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End of year balance: What do you have to say about yours?

Here we are. At the end of another year. Perhaps you are busy closing last-minute business deals or running around doing errands and buying presents, typical during this holiday season. Or you may be feeling lazy and exhausted, dragging yourself around waiting for the next challenge or project to come.


To be honest, I am currently fitting into that second category. Already on vacation back home, 33-weeks pregnant and about to go on maternity leave, I have been struggling in the past days to get productive and to feel energized.


Either way, this is the right time to honor this year by performing a detailed review. Regardless of your busyness or laziness, make sure you block the time in your calendar to sit down and do it. You might try to convince yourself that such a thorough assessment is unnecessary. You have it engraved in your brain, you can name all your shortcomings and successes by heart. A trick your brain is playing on you, I can tell you!


Our memory has its own flaws, plus we tend to value negative experiences and mistakes more than positive outcomes. This is one of the reasons why you should perform your end of the year balance, trying to be as objective and truthful as possible.


Performing your end of year’s review is not about commiseration or self-judgement. At the beginning of the year, you have made a commitment to yourself. No matter how you have defined it – new year resolutions, yearly theme, main goal, purpose – it deserves to be honored. You deserve to be celebrated through your efforts, determination, focus.


In case you have kept to the 3-step approach we have addressed here on the blog, this review is the third and last step. It started with defining your yearly theme(s) including the set of concrete goals and timeline at the beginning of 2021, followed by measuring your progress halfway apart from the recurrent assessments throughout the year.


Let us drill down by considering the following 5 strategies to help you perform an efficient review and get ready to welcome the upcoming year.


1. Write a self-reflection: If journaling is one of your habits, you are already well acquainted with this activity. In addition, the practice of meditation or mindfulness is extremely helpful to develop the mindset for a deeper reflection. Before coming to facts and figures, it is equally relevant to provide space to your emotions and feelings. Your gut feel is a powerful tool when it comes to self-reflection. How do feel about this year that comes now to an end? What emotions are triggered if you think about the last 12 months? What we concretely achieve is as much significant as how we feel about these achievements. It may happen that after ticking all the boxes next to your goals, there is still a sense of frustration or disappointment. Take this opportunity to write down your own evaluation regarding the goals you have defined in the beginning of the year, especially focusing on your level of fulfillment and any other feelings which may come through. Be honest, be open. You are writing it for yourself, no one else.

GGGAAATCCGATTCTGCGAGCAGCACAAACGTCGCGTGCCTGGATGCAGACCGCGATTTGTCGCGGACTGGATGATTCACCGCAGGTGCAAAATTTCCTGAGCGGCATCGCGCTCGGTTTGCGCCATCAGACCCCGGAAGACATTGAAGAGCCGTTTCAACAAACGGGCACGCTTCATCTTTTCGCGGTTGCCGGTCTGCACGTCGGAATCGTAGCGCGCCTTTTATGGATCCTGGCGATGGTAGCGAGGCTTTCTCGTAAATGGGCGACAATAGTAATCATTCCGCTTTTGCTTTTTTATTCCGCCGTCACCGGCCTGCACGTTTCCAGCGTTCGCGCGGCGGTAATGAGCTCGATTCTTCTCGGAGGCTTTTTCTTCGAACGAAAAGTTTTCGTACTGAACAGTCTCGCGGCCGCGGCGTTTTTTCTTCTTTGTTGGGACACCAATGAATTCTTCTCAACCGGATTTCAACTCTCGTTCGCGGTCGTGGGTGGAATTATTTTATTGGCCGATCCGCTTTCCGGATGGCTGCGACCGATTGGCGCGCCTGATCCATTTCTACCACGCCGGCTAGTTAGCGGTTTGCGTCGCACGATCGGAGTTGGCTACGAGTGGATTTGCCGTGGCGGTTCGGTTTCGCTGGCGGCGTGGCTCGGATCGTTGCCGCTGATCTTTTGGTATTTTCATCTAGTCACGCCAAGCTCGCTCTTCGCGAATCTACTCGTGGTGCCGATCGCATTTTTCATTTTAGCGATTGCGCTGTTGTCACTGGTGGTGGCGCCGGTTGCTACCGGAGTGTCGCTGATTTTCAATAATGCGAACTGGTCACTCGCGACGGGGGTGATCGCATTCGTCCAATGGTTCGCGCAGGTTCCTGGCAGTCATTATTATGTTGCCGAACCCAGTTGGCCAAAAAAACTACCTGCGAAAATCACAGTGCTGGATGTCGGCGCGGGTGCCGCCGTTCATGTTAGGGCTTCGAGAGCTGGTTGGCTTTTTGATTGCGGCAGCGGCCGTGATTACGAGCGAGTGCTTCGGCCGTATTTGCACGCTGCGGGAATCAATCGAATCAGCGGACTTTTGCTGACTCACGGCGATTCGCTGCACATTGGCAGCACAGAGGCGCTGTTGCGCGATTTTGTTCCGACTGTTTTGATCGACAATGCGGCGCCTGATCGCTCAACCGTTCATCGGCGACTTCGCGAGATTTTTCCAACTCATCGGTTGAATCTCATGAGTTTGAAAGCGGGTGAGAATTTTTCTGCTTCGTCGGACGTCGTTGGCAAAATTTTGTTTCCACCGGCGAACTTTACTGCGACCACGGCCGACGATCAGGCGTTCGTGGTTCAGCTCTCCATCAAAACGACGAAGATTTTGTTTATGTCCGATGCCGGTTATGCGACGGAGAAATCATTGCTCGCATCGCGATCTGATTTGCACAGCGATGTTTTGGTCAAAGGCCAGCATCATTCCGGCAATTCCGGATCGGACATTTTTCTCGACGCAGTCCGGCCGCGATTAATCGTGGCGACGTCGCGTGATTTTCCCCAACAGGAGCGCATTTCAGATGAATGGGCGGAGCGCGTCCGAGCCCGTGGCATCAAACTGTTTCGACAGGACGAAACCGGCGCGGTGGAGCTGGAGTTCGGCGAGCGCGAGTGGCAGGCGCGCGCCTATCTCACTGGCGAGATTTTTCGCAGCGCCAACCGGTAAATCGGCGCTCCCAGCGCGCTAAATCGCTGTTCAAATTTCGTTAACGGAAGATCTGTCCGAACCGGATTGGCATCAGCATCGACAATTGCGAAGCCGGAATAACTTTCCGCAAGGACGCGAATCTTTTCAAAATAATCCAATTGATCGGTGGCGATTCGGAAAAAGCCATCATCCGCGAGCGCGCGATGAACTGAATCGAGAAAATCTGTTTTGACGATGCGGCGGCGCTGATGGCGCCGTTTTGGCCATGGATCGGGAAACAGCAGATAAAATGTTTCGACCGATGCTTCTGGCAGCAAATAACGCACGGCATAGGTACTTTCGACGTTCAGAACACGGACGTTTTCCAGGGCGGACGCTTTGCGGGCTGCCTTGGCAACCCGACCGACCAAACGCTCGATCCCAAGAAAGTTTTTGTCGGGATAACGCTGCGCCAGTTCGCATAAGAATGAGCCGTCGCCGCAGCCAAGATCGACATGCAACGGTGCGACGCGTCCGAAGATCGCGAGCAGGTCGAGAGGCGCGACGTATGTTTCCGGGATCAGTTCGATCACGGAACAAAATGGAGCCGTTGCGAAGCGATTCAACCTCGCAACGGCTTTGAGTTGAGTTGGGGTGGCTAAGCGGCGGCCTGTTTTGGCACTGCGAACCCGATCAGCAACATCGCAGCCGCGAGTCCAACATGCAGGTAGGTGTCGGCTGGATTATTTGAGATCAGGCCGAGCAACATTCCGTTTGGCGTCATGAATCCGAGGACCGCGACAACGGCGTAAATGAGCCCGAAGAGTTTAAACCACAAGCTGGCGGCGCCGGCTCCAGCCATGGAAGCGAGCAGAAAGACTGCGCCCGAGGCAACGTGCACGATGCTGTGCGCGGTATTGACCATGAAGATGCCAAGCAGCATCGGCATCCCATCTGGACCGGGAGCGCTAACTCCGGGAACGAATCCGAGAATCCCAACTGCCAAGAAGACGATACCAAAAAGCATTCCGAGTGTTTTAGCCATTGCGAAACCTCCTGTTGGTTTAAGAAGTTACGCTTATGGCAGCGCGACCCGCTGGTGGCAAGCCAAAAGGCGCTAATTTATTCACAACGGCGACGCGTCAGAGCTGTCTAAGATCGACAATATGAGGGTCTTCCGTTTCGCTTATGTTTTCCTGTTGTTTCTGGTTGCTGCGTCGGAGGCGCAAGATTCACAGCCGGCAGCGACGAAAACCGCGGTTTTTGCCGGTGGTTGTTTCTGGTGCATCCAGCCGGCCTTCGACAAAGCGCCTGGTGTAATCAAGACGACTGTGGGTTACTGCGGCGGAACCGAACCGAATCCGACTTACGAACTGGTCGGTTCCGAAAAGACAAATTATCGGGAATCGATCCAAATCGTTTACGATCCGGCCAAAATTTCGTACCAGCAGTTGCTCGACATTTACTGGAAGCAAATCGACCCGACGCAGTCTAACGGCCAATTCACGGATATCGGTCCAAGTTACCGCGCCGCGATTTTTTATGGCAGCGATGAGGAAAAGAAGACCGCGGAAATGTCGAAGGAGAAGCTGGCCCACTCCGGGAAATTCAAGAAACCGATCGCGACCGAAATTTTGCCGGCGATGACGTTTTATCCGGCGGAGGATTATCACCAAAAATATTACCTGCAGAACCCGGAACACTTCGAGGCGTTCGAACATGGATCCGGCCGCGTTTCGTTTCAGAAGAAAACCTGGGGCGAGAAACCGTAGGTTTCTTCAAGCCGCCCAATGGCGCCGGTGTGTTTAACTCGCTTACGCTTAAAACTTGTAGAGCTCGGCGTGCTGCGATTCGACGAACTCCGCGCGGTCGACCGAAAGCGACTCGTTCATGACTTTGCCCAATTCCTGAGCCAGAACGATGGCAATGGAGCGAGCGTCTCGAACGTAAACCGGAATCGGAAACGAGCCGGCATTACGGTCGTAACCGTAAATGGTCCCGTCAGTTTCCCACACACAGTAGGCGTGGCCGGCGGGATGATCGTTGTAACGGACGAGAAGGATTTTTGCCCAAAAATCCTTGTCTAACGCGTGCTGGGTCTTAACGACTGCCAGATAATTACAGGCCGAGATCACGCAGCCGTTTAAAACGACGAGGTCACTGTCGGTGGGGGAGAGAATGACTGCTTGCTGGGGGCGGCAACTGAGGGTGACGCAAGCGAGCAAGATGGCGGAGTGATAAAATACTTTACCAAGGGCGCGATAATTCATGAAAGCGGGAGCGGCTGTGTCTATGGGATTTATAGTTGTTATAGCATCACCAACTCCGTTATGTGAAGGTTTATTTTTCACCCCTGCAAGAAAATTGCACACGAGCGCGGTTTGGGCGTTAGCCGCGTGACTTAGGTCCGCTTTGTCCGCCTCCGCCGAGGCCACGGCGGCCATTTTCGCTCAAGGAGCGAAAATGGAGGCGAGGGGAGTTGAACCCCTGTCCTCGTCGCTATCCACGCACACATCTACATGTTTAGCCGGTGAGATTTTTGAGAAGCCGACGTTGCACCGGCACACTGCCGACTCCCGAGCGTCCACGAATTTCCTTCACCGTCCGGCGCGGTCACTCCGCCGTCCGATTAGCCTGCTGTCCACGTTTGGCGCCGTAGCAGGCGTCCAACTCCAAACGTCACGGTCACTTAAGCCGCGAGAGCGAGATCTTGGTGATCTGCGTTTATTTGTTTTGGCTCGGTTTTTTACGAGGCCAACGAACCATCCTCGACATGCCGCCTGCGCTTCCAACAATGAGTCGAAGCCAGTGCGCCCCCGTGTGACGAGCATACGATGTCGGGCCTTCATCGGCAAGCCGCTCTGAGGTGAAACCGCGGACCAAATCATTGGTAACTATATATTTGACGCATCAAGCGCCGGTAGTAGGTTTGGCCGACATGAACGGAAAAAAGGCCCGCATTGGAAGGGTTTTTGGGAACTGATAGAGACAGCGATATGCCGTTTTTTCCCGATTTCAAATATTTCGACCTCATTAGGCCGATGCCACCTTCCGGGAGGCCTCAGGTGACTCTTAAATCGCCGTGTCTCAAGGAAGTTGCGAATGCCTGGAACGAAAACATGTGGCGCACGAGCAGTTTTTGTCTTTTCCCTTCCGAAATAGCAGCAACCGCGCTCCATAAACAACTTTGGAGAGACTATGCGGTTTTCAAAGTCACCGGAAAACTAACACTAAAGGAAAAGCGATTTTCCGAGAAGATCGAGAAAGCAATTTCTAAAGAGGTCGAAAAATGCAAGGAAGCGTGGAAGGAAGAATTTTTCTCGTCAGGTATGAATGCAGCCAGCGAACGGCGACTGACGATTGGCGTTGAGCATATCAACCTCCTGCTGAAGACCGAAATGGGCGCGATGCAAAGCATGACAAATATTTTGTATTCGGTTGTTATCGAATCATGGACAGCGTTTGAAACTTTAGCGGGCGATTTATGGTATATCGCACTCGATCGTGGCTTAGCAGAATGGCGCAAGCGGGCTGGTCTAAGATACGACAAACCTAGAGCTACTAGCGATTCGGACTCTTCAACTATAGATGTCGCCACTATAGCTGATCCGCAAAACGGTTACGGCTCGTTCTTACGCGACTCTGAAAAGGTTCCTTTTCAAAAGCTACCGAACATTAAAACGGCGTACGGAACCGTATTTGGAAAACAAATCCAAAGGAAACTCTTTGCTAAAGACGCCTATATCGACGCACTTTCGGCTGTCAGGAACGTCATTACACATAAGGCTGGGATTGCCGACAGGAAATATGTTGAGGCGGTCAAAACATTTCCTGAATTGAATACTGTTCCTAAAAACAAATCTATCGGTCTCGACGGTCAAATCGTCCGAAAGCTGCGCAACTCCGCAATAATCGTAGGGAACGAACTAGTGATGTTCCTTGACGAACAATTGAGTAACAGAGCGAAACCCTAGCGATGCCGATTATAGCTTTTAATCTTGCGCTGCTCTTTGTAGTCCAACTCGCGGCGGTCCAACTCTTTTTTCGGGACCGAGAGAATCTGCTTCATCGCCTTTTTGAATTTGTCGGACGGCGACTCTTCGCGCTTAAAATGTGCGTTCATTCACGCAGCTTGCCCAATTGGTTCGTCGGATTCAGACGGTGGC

2. List your achievements: After your self-reflection and with it the chance to get out of the system any heavier or less positive feelings, it is time to shift your focus to the hard facts. Looking closely at your goals, from the smaller to the most ambitious, go ahead and track all that you have accomplished. If available, tick all the goals you have achieved one by one, including adding to the list any additional goals you have set afterwards. Do not pay so much attention to the number of goals, it is not a competition to see who scored higher. Rather, take a moment to recognize the efforts, dedication, willpower, resilience that took you to see them through. They represent your sweat and tears, your perseverance, your belief in yourself despite the many hurdles and challenges. Honor how much you have accomplished by recognizing each goal individually as well as the collective, meaning its contribution to the big picture.